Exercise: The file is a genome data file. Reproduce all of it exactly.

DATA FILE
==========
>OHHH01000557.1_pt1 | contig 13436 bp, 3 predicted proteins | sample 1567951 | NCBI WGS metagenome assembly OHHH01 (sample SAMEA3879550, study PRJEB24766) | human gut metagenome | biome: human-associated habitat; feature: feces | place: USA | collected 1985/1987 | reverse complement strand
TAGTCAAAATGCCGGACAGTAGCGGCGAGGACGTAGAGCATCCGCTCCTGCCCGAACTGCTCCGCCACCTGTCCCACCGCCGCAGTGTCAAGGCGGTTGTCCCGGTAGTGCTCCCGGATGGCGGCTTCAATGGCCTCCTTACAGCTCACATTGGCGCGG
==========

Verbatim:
>OHHH01000557.1_pt1 | contig 13436 bp, 3 predicted proteins | sample 1567951 | NCBI WGS metagenome assembly OHHH01 (sample SAMEA3879550, study PRJEB24766) | human gut metagenome | biome: human-associated habitat; feature: feces | place: USA | collected 1985/1987 | reverse complement strand
TAGTCAAAATGCCGGACAGTAGCGGCGAGGACGTAGAGCATCCGCTCCTGCCCGAACTGCTCCGCCACCTGTCCCACCGCCGCAGTGTCAAGGCGGTTGTCCCGGTAGTGCTCCCGGATGGCGGCTTCAATGGCCTCCTTACAGCTCACATTGGCGCGG